The Asia Pacific market has become a pressure cooker. A jolt in the regional economy is straining current IT infrastructures. Increasing workloads and incessant demands any time and from anywhere are seeing many traditional infrastructure creaking under pressure.
Decentralized, scalable IT infrastructures is the obvious answer. But getting the expertise, resources and investment to deploy and manage such an infrastructure within the four walls of a corporate is not only expensive but also time and labour intensive. Besides, ripping out old infrastructures in today's cost-conscious environment is a huge gamble for many IT decision makers.
Time to go hybrid
Instead, many in Asia Pacific are taking a keen interest in hybrid clouds, according to a recent survey commissioned by NTT Communications and conducted by IDG Research Services. Entitled Global Market Pulse: Cloud Computing Infrastructure Study, the study examines the opinions of 300 IT decision makers evenly distributed across the US, EMEA (UK) and APAC (Hong Kong and Singapore).
Cloud computing is gaining momentum and APAC is the region to watch in the next 12 months, according to survey results that indicate 31% of APAC IT decision makers plan to implement clouds in the next 12 months; 26% look to pilot-test cloud projects; and 28% have implemented cloud in one or more locations.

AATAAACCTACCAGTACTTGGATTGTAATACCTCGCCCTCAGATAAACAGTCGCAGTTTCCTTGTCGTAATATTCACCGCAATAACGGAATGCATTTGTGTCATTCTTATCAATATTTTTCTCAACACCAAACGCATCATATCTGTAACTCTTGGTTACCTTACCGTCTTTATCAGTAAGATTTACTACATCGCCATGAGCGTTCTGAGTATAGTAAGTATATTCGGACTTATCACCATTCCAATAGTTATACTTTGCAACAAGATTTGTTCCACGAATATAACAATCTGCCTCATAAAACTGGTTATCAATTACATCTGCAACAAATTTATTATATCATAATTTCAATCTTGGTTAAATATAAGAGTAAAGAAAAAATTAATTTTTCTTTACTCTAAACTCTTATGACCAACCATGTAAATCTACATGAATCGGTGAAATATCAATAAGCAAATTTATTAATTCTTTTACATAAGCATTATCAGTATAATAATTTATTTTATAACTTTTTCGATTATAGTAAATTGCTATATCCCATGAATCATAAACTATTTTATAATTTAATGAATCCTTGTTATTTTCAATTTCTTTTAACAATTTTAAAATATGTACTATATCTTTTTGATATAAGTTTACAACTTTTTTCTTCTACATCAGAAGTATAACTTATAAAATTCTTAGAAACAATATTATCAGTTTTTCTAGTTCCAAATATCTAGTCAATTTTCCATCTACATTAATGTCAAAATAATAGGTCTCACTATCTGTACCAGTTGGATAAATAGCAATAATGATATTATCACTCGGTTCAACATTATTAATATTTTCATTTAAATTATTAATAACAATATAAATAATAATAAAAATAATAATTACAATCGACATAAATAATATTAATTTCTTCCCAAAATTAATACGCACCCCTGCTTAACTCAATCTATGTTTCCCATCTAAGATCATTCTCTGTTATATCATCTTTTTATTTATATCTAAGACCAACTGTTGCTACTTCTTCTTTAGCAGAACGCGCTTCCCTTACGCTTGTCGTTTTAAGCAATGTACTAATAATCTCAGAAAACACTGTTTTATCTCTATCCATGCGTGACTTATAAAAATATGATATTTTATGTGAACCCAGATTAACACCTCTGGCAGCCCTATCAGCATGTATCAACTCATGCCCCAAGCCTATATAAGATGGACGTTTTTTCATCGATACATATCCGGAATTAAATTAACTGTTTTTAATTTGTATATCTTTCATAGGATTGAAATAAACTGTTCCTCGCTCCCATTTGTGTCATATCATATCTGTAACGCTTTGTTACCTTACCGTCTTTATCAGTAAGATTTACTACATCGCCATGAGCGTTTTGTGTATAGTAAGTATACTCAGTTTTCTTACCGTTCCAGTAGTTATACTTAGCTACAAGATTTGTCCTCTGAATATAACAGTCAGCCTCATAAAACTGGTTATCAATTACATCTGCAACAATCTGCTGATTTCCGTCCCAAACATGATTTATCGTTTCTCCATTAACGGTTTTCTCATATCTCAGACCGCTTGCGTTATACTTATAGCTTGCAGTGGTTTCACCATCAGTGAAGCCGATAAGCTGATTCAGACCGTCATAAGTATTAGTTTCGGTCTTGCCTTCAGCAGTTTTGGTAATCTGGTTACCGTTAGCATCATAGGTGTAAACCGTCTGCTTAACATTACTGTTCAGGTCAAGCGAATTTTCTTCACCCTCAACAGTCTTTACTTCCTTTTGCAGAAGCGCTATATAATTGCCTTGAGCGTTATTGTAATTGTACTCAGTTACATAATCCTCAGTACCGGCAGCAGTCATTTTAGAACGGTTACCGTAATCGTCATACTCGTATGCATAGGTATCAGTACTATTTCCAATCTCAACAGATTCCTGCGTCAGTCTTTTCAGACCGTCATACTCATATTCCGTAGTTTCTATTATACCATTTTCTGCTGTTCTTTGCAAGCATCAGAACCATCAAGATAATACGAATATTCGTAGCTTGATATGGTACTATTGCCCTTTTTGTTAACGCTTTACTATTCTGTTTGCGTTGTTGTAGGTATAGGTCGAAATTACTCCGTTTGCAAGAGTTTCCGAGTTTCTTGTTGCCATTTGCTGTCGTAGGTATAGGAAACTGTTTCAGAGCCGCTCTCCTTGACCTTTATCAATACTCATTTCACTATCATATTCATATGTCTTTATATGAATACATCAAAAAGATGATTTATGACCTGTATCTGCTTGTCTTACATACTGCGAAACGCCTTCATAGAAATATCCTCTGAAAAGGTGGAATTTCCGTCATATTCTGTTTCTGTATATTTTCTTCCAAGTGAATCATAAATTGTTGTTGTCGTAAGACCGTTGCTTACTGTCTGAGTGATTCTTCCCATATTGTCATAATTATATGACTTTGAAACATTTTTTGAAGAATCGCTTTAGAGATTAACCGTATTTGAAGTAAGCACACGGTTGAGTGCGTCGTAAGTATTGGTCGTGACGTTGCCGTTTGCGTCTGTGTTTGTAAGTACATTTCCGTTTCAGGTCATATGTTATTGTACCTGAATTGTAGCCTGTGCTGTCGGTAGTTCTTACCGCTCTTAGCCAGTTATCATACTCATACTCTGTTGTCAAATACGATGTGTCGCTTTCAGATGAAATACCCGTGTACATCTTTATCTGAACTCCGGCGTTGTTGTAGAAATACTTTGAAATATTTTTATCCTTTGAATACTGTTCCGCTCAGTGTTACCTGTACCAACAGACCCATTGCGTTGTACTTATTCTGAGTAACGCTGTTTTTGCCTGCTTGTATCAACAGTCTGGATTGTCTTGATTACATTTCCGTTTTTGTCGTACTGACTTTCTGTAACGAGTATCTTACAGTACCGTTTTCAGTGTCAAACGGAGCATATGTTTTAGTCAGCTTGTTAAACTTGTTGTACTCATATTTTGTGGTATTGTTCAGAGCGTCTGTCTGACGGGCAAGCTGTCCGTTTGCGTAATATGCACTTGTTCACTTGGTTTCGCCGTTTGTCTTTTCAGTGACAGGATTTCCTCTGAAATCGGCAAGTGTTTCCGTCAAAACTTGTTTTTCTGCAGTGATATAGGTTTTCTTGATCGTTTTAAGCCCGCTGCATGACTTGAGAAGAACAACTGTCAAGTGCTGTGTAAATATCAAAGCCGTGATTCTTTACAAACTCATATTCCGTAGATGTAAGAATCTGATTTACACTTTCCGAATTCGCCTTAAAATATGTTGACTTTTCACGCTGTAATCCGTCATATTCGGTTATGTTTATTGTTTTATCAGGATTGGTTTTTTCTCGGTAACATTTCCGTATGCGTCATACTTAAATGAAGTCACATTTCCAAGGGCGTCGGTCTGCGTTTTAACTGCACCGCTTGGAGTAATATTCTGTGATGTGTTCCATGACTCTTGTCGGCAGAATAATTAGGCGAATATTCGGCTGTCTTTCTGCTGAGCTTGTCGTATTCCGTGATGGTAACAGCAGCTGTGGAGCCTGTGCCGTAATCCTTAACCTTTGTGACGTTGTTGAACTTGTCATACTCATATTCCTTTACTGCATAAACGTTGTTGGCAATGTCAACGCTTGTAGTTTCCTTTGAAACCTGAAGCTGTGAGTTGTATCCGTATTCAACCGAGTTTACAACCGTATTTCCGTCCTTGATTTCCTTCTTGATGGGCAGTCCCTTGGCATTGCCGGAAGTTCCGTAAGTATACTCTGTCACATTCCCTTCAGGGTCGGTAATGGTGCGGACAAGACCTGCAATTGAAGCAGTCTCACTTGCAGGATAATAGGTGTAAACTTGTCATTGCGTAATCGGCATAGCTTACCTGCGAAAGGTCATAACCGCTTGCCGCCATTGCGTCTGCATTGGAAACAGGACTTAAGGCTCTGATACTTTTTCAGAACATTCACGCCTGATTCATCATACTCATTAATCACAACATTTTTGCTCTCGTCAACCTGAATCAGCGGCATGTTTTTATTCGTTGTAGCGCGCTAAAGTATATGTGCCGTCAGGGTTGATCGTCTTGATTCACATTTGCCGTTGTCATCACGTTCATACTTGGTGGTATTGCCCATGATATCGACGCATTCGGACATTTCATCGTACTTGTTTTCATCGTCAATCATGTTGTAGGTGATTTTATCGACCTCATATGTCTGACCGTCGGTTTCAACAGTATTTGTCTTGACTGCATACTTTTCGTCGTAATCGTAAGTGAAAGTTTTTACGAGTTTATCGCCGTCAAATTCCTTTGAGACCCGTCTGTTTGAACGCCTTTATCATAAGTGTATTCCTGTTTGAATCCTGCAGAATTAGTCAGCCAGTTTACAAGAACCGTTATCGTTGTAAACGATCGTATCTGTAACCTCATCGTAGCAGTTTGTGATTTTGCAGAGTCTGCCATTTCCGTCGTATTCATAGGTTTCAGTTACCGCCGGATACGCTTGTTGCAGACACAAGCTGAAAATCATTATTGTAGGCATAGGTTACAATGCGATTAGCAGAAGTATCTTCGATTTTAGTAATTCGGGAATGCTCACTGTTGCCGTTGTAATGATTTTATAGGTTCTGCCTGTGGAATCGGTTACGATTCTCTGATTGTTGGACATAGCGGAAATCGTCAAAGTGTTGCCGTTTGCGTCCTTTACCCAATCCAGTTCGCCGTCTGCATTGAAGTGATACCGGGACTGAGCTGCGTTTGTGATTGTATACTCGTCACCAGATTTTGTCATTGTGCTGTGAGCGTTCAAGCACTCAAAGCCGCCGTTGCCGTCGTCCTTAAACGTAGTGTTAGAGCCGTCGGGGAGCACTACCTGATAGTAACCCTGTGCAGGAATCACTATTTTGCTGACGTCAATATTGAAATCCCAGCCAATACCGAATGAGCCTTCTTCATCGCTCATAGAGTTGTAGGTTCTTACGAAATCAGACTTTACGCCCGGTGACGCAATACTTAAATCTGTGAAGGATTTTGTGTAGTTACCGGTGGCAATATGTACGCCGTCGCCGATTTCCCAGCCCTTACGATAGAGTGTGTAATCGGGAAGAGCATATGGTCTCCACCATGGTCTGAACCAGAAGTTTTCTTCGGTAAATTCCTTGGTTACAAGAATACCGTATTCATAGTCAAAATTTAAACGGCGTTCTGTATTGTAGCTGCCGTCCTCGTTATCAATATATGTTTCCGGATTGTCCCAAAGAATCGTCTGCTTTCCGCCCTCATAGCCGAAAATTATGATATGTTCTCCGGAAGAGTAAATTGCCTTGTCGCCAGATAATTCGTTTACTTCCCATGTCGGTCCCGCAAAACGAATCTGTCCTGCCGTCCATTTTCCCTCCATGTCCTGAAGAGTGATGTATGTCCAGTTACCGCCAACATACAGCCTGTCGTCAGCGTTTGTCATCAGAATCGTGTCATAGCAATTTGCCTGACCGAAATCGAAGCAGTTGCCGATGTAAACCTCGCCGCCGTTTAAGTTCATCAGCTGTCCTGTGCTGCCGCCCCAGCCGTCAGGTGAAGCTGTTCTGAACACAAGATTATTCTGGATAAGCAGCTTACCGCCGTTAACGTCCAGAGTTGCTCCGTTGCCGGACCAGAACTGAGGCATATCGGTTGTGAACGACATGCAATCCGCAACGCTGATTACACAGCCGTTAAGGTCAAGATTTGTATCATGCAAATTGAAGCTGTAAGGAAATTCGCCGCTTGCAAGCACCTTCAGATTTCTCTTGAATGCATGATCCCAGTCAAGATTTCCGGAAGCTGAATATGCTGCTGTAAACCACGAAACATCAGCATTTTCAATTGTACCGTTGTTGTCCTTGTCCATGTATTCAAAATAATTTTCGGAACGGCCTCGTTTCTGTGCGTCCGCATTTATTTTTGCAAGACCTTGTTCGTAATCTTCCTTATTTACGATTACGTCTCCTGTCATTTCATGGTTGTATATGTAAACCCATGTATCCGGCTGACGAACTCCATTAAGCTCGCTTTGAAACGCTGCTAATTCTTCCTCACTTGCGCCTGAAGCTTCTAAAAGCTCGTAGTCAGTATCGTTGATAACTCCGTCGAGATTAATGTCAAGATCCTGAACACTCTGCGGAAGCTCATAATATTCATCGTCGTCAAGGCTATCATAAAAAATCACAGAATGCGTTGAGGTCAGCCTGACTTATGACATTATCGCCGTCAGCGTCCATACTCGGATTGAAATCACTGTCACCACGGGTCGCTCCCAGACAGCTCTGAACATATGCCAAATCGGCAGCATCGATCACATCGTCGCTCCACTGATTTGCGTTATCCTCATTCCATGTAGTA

Regardless of geographies, improved availability is the top reason quoted by respondents who have cloud plans or have actually them implemented. Flexibility and enhancing disaster recovery capabilities are the close second and third reasons respectively. In Asia Pacific, however, disaster recovery is the top reason behind cloud projects.Nevertheless, all these initiatives and figures suggest that year 2013 will be a tipping point for cloud deployment in the Asia Pacific region.
The case for hybrid clouds
Hybrid cloud, according to the study, is going to be big in Asia. Sixty-five percent of respondents said that they are now using, evaluating, or planning to implement a combination of company-owned and third-party servers.
Additionally, 80% of APAC IT decision makers expect their enterprises to use a mix of in-house and third-party infrastructure in future.
What makes the situation more complicated is that enterprises don't just look at hybrid clouds as those between private and public clouds. They are also looking at them as solutions that bridge the infrastructure gap between clouds and legacy environment that many of enterprises would not or could not virtualize right away due to technical or resources issues.
So why should enterprises go hybrid? And why will hybrid cloud be a buzz in Asia Pacific?
The answers to these questions lie in the real-world advantages of hybrid cloud infrastructure, with the top two being customization and flexibility it allows.
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